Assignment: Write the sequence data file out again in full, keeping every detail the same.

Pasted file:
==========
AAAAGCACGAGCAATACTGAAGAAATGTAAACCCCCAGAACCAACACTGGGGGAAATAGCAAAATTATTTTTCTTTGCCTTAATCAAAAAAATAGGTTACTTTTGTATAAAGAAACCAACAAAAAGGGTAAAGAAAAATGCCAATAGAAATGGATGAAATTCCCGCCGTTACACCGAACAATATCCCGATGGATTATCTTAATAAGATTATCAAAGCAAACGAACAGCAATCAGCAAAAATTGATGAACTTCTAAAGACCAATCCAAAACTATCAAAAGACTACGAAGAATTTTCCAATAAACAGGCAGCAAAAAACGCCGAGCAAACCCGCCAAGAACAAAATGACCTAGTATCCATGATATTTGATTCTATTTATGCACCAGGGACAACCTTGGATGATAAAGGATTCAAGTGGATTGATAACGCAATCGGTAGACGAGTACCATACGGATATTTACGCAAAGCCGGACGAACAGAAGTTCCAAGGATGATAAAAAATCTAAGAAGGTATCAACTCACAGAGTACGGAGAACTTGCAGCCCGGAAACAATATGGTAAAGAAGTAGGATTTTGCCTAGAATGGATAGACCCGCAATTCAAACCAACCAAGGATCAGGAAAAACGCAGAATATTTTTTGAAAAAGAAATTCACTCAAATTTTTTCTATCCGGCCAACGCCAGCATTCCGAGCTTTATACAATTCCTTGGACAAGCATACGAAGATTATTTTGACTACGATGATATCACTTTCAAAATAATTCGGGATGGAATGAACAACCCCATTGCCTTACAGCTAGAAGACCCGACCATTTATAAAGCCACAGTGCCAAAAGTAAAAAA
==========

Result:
AAAAGCACGAGCAATACTGAAGAAATGTAAACCCCCAGAACCAACACTGGGGGAAATAGCAAAATTATTTTTCTTTGCCTTAATCAAAAAAATAGGTTACTTTTGTATAAAGAAACCAACAAAAAGGGTAAAGAAAAATGCCAATAGAAATGGATGAAATTCCCGCCGTTACACCGAACAATATCCCGATGGATTATCTTAATAAGATTATCAAAGCAAACGAACAGCAATCAGCAAAAATTGATGAACTTCTAAAGACCAATCCAAAACTATCAAAAGACTACGAAGAATTTTCCAATAAACAGGCAGCAAAAAACGCCGAGCAAACCCGCCAAGAACAAAATGACCTAGTATCCATGATATTTGATTCTATTTATGCACCAGGGACAACCTTGGATGATAAAGGATTCAAGTGGATTGATAACGCAATCGGTAGACGAGTACCATACGGATATTTACGCAAAGCCGGACGAACAGAAGTTCCAAGGATGATAAAAAATCTAAGAAGGTATCAACTCACAGAGTACGGAGAACTTGCAGCCCGGAAACAATATGGTAAAGAAGTAGGATTTTGCCTAGAATGGATAGACCCGCAATTCAAACCAACCAAGGATCAGGAAAAACGCAGAATATTTTTTGAAAAAGAAATTCACTCAAATTTTTTCTATCCGGCCAACGCCAGCATTCCGAGCTTTATACAATTCCTTGGACAAGCATACGAAGATTATTTTGACTACGATGATATCACTTTCAAAATAATTCGGGATGGAATGAACAACCCCATTGCCTTACAGCTAGAAGACCCGACCATTTATAAAGCCACAGTGCCAAAAGTAAAAAA